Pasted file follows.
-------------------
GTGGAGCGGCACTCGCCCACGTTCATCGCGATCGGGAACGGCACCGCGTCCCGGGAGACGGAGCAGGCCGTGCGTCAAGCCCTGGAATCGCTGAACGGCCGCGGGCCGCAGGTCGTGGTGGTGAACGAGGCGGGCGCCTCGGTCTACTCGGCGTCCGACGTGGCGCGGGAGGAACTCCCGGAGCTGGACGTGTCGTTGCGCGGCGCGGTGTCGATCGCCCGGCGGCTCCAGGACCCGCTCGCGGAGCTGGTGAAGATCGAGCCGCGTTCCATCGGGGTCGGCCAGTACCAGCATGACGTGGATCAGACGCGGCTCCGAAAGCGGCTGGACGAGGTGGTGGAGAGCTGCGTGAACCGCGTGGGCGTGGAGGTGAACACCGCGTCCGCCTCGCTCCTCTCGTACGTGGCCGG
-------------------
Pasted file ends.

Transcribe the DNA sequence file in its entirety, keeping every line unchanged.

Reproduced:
GTGGAGCGGCACTCGCCCACGTTCATCGCGATCGGGAACGGCACCGCGTCCCGGGAGACGGAGCAGGCCGTGCGTCAAGCCCTGGAATCGCTGAACGGCCGCGGGCCGCAGGTCGTGGTGGTGAACGAGGCGGGCGCCTCGGTCTACTCGGCGTCCGACGTGGCGCGGGAGGAACTCCCGGAGCTGGACGTGTCGTTGCGCGGCGCGGTGTCGATCGCCCGGCGGCTCCAGGACCCGCTCGCGGAGCTGGTGAAGATCGAGCCGCGTTCCATCGGGGTCGGCCAGTACCAGCATGACGTGGATCAGACGCGGCTCCGAAAGCGGCTGGACGAGGTGGTGGAGAGCTGCGTGAACCGCGTGGGCGTGGAGGTGAACACCGCGTCCGCCTCGCTCCTCTCGTACGTGGCCGG